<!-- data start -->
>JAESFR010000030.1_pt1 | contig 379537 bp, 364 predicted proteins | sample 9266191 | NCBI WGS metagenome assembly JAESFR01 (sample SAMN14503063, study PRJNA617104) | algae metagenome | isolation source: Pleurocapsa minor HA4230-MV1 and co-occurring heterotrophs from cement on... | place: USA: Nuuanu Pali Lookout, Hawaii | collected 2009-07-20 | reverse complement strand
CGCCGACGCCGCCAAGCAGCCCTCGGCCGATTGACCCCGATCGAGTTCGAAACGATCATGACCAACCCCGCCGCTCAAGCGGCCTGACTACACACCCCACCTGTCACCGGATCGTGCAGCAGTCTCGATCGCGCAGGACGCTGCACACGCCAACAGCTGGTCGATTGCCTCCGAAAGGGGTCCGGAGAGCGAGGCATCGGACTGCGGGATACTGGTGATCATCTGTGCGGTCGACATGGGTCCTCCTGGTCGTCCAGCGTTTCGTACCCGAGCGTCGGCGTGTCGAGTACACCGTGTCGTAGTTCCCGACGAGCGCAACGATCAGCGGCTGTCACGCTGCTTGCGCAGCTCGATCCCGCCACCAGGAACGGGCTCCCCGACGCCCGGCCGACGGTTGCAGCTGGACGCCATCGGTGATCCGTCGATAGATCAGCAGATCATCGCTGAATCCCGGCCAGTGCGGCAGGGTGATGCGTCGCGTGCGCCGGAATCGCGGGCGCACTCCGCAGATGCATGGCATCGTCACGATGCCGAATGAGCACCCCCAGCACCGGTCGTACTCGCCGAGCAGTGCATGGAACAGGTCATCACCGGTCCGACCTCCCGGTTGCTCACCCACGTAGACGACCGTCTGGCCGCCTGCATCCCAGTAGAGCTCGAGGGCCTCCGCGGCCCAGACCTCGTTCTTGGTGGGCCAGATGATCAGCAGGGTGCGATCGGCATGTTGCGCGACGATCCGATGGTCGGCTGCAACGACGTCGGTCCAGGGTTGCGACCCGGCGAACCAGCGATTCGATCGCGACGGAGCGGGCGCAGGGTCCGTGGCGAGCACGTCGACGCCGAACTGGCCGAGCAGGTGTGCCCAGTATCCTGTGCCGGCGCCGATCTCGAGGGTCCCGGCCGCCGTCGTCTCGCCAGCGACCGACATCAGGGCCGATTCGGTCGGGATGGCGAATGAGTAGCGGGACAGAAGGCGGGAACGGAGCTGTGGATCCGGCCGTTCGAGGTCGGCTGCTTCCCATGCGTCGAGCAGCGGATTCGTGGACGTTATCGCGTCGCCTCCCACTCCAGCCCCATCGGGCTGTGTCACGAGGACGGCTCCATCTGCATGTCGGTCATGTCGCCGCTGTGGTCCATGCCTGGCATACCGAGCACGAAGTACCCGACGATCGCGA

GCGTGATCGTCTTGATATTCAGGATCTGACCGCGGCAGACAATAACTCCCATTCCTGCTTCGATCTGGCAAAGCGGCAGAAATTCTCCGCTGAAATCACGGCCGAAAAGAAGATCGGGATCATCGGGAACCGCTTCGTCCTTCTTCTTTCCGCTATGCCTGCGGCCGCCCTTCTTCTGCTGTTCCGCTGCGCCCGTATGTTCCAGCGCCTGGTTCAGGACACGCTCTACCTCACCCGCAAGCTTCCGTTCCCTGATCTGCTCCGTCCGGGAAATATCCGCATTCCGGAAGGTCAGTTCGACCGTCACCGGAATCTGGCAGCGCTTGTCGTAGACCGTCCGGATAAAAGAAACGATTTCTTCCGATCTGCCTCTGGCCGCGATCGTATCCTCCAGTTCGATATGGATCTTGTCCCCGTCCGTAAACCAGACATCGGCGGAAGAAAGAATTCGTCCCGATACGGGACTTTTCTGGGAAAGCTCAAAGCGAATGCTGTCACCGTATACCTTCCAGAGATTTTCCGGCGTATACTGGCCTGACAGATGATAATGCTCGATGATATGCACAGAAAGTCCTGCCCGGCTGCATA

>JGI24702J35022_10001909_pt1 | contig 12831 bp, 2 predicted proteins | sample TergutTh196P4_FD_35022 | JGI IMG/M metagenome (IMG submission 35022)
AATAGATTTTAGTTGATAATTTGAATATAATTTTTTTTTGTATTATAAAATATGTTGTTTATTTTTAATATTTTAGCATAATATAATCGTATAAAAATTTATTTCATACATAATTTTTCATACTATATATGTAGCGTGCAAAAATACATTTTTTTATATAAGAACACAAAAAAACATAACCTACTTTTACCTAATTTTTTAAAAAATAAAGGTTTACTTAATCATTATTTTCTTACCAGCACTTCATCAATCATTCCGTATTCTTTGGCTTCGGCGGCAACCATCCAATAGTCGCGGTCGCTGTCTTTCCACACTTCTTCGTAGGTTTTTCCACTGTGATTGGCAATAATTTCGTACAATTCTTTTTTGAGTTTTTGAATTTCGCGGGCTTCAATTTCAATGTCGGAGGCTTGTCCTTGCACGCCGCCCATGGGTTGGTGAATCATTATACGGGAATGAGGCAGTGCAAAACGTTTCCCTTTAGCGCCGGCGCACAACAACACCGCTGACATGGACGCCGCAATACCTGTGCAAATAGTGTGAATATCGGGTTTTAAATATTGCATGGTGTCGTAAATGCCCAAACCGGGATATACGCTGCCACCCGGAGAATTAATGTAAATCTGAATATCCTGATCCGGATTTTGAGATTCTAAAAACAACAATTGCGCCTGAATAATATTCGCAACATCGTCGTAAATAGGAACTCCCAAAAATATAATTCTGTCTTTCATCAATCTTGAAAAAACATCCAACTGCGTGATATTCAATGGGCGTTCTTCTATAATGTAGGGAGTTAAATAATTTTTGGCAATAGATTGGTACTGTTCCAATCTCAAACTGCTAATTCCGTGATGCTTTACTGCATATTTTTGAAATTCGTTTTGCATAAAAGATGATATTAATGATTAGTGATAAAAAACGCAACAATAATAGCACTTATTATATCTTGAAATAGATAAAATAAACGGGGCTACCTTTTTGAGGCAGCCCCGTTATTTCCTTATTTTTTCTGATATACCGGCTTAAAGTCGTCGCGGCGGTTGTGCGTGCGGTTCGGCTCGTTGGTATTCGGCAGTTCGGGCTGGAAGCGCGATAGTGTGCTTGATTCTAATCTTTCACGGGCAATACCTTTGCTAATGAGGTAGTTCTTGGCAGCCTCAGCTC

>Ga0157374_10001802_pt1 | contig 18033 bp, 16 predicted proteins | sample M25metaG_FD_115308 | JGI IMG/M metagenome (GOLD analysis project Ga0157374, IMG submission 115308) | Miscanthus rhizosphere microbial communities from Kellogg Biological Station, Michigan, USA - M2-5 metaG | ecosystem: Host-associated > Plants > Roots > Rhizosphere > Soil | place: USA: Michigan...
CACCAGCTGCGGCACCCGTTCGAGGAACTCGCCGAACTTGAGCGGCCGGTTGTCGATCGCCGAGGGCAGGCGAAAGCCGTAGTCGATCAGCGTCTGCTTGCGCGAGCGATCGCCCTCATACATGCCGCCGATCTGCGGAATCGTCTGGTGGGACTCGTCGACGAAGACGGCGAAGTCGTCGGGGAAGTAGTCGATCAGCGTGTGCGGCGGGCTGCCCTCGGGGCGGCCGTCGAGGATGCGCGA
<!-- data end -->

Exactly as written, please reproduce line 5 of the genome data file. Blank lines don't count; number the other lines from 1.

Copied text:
AATAGATTTTAGTTGATAATTTGAATATAATTTTTTTTTGTATTATAAAATATGTTGTTTATTTTTAATATTTTAGCATAATATAATCGTATAAAAATTTATTTCATACATAATTTTTCATACTATATATGTAGCGTGCAAAAATACATTTTTTTATATAAGAACACAAAAAAACATAACCTACTTTTACCTAATTTTTTAAAAAATAAAGGTTTACTTAATCATTATTTTCTTACCAGCACTTCATCAATCATTCCGTATTCTTTGGCTTCGGCGGCAACCATCCAATAGTCGCGGTCGCTGTCTTTCCACACTTCTTCGTAGGTTTTTCCACTGTGATTGGCAATAATTTCGTACAATTCTTTTTTGAGTTTTTGAATTTCGCGGGCTTCAATTTCAATGTCGGAGGCTTGTCCTTGCACGCCGCCCATGGGTTGGTGAATCATTATACGGGAATGAGGCAGTGCAAAACGTTTCCCTTTAGCGCCGGCGCACAACAACACCGCTGACATGGACGCCGCAATACCTGTGCAAATAGTGTGAATATCGGGTTTTAAATATTGCATGGTGTCGTAAATGCCCAAACCGGGATATACGCTGCCACCCGGAGAATTAATGTAAATCTGAATATCCTGATCCGGATTTTGAGATTCTAAAAACAACAATTGCGCCTGAATAATATTCGCAACATCGTCGTAAATAGGAACTCCCAAAAATATAATTCTGTCTTTCATCAATCTTGAAAAAACATCCAACTGCGTGATATTCAATGGGCGTTCTTCTATAATGTAGGGAGTTAAATAATTTTTGGCAATAGATTGGTACTGTTCCAATCTCAAACTGCTAATTCCGTGATGCTTTACTGCATATTTTTGAAATTCGTTTTGCATAAAAGATGATATTAATGATTAGTGATAAAAAACGCAACAATAATAGCACTTATTATATCTTGAAATAGATAAAATAAACGGGGCTACCTTTTTGAGGCAGCCCCGTTATTTCCTTATTTTTTCTGATATACCGGCTTAAAGTCGTCGCGGCGGTTGTGCGTGCGGTTCGGCTCGTTGGTATTCGGCAGTTCGGGCTGGAAGCGCGATAGTGTGCTTGATTCTAATCTTTCACGGGCAATACCTTTGCTAATGAGGTAGTTCTTGGCAGCCTCAGCTC